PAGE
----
The Precedence of Carbon

By Kolby Hoagland | June 26, 2013

Today, President Obama outlined his plan to mitigate climate change by limiting the emissions of carbon dioxide from the combustion of fossil fuels to the atmosphere. The plan that President Obama and others in charge (primarily in Europe) have laid out aims to reduce the ever climbing concentration of atmospheric carbon. Academia and researchers are very confident in their understanding of the influence of carbon dioxide and other GHGs emitted into the atmosphere, despite the dispute from pundits in media.

One academic, Dr. Galen McKinley at the University of Wisconsin- Madison developed a website to help those of us without atmospheric science degrees but a strong interest in how humans affect the carbon cycle to understand how our actions directly affect climate change.  The website enables perusers to tweak the foundations of carbon’s life on earth, carbon sinks and carbon sources.

The Applet portion of McKinley’s website allows users to run different scenarios on how humanity affects the sequestration of carbon on earth into sinks and the emission from sources into the atmosphere. McKinley’s website runs variable scenarios that the user controls and provides an estimated atmospheric carbon dioxide concentration (ppm)in the atmosphere and the presumed average global temperature change according to the provided scenario. After running multiple carbon uptake and emissions scenarios on McKinley’s website, it was striking to grasp the great potential of mitigating climate change by reducing the use of fossil fuels and implamenting agriculture that increases “land uptake” of carbon.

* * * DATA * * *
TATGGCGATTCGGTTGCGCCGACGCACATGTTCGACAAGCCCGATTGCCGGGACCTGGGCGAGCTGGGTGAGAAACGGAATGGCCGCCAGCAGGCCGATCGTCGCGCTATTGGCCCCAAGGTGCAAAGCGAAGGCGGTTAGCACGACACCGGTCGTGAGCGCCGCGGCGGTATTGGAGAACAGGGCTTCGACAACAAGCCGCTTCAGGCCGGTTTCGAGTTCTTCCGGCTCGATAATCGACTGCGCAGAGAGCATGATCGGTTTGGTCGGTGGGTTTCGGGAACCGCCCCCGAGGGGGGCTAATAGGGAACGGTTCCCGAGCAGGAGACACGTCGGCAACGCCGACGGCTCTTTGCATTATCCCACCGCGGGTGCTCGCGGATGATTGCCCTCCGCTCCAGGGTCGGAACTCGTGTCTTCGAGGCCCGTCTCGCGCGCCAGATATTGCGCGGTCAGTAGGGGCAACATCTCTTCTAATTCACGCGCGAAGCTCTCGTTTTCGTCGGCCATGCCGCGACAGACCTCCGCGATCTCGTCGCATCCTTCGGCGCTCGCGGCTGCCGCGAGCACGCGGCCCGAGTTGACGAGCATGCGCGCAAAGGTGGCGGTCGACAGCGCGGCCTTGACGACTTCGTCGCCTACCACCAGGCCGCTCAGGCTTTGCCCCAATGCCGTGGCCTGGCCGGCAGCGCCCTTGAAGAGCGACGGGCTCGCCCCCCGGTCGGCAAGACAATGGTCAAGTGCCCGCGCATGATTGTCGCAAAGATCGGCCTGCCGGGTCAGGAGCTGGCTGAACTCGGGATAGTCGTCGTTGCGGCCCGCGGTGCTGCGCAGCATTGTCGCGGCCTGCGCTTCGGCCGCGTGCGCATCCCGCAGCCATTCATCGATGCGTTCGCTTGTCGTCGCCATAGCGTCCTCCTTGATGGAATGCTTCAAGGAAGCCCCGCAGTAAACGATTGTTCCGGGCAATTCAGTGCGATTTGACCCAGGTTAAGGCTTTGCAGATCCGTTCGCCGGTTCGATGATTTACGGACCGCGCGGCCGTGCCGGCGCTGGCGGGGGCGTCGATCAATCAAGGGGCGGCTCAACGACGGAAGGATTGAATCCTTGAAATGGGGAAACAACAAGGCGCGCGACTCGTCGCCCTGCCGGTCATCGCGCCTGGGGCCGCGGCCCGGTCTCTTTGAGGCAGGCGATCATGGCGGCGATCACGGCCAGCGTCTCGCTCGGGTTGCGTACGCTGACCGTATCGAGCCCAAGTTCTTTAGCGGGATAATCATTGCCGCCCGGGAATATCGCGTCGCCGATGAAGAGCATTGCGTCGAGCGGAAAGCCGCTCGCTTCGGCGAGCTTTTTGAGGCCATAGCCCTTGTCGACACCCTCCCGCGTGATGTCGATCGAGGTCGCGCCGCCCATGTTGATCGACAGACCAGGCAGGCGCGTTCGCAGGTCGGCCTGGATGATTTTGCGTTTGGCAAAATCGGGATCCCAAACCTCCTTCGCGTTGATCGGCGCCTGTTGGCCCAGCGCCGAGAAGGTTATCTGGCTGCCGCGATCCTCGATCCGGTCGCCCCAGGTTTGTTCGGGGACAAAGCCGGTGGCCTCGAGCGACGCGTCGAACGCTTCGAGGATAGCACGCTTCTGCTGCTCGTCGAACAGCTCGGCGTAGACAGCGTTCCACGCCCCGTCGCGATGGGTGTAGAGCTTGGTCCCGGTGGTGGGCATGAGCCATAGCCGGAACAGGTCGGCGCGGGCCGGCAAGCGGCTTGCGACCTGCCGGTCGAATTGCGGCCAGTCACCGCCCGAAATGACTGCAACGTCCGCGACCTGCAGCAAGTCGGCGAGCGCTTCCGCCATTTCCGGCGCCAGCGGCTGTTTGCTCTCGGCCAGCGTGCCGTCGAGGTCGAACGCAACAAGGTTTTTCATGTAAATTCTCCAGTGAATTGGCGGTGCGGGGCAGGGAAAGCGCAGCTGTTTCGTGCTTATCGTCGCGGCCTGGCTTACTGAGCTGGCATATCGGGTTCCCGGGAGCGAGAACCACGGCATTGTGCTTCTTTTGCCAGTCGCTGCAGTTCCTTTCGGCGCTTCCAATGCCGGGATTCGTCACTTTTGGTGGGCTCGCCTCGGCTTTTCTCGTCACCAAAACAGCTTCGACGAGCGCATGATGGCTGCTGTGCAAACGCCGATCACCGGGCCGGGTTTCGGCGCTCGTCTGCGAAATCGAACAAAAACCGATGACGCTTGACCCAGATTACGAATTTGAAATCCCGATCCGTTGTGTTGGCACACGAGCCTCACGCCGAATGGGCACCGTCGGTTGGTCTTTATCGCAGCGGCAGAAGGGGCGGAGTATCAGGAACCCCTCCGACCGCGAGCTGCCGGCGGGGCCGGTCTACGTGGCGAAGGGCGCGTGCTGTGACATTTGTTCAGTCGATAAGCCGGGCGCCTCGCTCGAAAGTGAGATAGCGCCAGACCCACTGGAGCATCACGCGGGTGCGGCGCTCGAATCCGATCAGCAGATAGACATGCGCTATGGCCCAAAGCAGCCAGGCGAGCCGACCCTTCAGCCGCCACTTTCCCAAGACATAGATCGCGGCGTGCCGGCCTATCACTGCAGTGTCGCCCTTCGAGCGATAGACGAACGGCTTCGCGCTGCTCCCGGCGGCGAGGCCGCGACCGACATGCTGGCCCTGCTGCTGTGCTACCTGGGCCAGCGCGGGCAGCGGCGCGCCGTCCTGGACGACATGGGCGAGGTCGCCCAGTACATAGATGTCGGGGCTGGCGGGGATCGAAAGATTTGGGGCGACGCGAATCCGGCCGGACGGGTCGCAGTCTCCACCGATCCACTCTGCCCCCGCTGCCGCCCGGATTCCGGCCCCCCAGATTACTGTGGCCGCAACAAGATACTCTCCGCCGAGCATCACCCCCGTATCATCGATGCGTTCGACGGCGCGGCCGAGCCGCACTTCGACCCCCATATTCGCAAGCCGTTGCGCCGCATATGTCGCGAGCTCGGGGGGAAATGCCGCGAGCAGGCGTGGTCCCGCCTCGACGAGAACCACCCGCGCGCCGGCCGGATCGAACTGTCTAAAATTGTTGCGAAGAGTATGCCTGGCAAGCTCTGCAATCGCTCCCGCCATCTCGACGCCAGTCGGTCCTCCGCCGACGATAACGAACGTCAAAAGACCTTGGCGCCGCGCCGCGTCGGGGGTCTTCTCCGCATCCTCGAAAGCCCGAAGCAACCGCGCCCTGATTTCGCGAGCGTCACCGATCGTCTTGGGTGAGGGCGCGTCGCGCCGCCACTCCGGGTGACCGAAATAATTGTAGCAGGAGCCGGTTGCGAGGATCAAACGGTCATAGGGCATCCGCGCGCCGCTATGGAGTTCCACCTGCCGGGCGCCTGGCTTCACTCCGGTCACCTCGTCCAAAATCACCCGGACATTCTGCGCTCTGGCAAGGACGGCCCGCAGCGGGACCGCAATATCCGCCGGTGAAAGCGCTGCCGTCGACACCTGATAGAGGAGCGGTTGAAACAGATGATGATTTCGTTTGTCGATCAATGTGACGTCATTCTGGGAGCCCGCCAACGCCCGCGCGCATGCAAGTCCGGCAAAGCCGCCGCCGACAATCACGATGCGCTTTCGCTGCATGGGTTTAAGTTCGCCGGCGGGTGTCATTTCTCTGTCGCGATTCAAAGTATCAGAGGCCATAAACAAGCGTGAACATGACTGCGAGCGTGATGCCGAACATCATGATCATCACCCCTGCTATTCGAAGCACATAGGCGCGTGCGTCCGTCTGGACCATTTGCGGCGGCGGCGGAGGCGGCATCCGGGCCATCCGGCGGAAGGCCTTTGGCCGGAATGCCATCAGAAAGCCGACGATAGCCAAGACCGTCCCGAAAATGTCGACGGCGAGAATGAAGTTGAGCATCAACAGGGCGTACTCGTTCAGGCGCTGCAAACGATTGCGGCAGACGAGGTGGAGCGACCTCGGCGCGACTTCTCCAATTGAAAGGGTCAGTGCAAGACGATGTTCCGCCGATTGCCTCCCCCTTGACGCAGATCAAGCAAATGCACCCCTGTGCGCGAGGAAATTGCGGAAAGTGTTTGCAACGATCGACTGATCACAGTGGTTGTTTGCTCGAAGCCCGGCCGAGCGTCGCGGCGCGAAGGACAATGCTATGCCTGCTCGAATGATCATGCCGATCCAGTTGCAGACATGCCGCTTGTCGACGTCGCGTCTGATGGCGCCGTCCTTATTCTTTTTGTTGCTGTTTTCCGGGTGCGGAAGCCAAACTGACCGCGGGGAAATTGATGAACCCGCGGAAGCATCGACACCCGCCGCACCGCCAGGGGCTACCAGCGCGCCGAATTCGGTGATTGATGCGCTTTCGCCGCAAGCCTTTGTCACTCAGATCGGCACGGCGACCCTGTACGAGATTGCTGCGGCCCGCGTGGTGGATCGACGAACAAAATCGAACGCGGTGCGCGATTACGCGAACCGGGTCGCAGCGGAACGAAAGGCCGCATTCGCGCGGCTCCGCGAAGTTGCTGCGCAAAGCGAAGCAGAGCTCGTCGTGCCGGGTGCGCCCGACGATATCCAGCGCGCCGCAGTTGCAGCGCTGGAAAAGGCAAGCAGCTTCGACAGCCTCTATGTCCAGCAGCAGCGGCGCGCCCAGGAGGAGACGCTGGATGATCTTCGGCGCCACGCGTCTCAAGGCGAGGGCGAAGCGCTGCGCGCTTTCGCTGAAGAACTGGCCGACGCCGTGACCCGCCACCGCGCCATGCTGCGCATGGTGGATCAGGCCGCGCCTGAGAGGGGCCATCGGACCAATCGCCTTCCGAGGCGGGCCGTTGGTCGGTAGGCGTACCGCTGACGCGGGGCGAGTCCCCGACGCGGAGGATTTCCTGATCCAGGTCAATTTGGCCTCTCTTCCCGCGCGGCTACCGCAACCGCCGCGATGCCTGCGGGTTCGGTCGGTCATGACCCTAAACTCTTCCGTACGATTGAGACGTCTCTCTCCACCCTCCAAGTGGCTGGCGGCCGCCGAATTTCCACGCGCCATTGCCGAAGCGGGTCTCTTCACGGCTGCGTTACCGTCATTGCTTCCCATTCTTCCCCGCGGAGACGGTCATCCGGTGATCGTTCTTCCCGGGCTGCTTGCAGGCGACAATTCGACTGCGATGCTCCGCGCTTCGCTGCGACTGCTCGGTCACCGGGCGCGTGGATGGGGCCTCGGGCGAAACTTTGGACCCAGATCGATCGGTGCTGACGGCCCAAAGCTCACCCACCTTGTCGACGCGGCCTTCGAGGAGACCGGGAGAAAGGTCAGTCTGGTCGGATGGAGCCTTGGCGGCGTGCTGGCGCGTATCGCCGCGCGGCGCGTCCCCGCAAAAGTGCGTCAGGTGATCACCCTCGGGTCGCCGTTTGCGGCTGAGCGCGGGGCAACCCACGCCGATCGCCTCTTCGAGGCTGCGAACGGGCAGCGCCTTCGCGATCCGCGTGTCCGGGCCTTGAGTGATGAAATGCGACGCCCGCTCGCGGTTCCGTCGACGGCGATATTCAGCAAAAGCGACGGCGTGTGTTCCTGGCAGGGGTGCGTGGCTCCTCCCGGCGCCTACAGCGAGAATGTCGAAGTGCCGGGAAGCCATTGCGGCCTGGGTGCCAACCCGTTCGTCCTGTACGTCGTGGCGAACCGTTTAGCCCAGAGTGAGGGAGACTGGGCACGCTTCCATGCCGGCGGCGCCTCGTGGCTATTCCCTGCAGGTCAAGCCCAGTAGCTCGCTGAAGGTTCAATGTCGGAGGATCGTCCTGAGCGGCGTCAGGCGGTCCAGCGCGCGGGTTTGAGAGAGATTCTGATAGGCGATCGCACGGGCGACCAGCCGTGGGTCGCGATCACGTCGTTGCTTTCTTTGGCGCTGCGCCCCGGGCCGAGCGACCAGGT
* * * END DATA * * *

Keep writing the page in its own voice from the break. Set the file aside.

The photo below is a screenshot of an optimistic scenario where we assumed that bioenergy increasingly replaces fossil energy and our land is managed to sequester more carbon. In the scenario, the concentration of carbon dioxide in the atmosphere peeks at roughly 500 ppm in 2065. The purpose of the Applet on McKinley’s website is not meant to run scenarios that will exactly predict the futre, but rather to help us understand the magnitude of changing the current momentum of our changing climate and the importance of why we must do something to decelerate that momentum.

Carbon Cycle Scenario